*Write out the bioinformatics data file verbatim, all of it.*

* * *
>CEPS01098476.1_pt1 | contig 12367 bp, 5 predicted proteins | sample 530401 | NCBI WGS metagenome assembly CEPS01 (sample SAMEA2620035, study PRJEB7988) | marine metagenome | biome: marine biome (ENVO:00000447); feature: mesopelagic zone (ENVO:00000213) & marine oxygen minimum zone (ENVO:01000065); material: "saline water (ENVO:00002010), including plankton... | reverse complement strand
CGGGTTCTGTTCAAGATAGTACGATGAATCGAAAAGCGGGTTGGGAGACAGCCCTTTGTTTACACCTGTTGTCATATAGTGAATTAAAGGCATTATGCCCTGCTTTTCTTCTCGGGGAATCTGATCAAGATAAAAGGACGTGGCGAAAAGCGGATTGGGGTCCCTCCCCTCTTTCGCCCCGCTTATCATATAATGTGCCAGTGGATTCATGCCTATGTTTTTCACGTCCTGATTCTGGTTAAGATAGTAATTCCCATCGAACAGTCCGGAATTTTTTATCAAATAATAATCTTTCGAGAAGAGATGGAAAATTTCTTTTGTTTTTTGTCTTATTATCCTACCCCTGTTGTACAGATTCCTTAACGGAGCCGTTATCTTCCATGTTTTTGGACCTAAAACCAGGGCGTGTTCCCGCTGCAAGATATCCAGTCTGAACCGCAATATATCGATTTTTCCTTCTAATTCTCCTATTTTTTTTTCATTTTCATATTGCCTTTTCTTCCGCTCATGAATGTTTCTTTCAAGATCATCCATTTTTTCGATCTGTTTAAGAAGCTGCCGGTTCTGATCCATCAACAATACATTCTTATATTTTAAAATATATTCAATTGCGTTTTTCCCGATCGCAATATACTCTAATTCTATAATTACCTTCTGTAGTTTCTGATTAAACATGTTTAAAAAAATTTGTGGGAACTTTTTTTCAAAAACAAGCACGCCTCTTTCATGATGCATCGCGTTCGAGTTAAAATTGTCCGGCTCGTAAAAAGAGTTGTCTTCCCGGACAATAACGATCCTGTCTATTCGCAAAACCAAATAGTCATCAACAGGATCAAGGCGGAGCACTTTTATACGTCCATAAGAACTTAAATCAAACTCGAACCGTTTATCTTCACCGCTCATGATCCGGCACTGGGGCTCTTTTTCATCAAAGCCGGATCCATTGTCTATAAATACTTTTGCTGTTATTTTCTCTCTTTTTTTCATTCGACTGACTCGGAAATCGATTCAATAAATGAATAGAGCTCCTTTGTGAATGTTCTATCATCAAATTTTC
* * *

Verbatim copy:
>CEPS01098476.1_pt1 | contig 12367 bp, 5 predicted proteins | sample 530401 | NCBI WGS metagenome assembly CEPS01 (sample SAMEA2620035, study PRJEB7988) | marine metagenome | biome: marine biome (ENVO:00000447); feature: mesopelagic zone (ENVO:00000213) & marine oxygen minimum zone (ENVO:01000065); material: "saline water (ENVO:00002010), including plankton... | reverse complement strand
CGGGTTCTGTTCAAGATAGTACGATGAATCGAAAAGCGGGTTGGGAGACAGCCCTTTGTTTACACCTGTTGTCATATAGTGAATTAAAGGCATTATGCCCTGCTTTTCTTCTCGGGGAATCTGATCAAGATAAAAGGACGTGGCGAAAAGCGGATTGGGGTCCCTCCCCTCTTTCGCCCCGCTTATCATATAATGTGCCAGTGGATTCATGCCTATGTTTTTCACGTCCTGATTCTGGTTAAGATAGTAATTCCCATCGAACAGTCCGGAATTTTTTATCAAATAATAATCTTTCGAGAAGAGATGGAAAATTTCTTTTGTTTTTTGTCTTATTATCCTACCCCTGTTGTACAGATTCCTTAACGGAGCCGTTATCTTCCATGTTTTTGGACCTAAAACCAGGGCGTGTTCCCGCTGCAAGATATCCAGTCTGAACCGCAATATATCGATTTTTCCTTCTAATTCTCCTATTTTTTTTTCATTTTCATATTGCCTTTTCTTCCGCTCATGAATGTTTCTTTCAAGATCATCCATTTTTTCGATCTGTTTAAGAAGCTGCCGGTTCTGATCCATCAACAATACATTCTTATATTTTAAAATATATTCAATTGCGTTTTTCCCGATCGCAATATACTCTAATTCTATAATTACCTTCTGTAGTTTCTGATTAAACATGTTTAAAAAAATTTGTGGGAACTTTTTTTCAAAAACAAGCACGCCTCTTTCATGATGCATCGCGTTCGAGTTAAAATTGTCCGGCTCGTAAAAAGAGTTGTCTTCCCGGACAATAACGATCCTGTCTATTCGCAAAACCAAATAGTCATCAACAGGATCAAGGCGGAGCACTTTTATACGTCCATAAGAACTTAAATCAAACTCGAACCGTTTATCTTCACCGCTCATGATCCGGCACTGGGGCTCTTTTTCATCAAAGCCGGATCCATTGTCTATAAATACTTTTGCTGTTATTTTCTCTCTTTTTTTCATTCGACTGACTCGGAAATCGATTCAATAAATGAATAGAGCTCCTTTGTGAATGTTCTATCATCAAATTTTC